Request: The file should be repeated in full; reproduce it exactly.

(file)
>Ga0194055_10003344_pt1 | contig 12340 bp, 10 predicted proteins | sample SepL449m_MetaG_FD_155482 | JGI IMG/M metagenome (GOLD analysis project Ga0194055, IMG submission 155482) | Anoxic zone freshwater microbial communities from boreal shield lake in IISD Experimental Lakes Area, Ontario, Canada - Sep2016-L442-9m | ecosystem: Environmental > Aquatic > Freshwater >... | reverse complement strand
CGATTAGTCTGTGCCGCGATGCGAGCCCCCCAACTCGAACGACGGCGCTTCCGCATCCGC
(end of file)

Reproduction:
>Ga0194055_10003344_pt1 | contig 12340 bp, 10 predicted proteins | sample SepL449m_MetaG_FD_155482 | JGI IMG/M metagenome (GOLD analysis project Ga0194055, IMG submission 155482) | Anoxic zone freshwater microbial communities from boreal shield lake in IISD Experimental Lakes Area, Ontario, Canada - Sep2016-L442-9m | ecosystem: Environmental > Aquatic > Freshwater >... | reverse complement strand
CGATTAGTCTGTGCCGCGATGCGAGCCCCCCAACTCGAACGACGGCGCTTCCGCATCCGC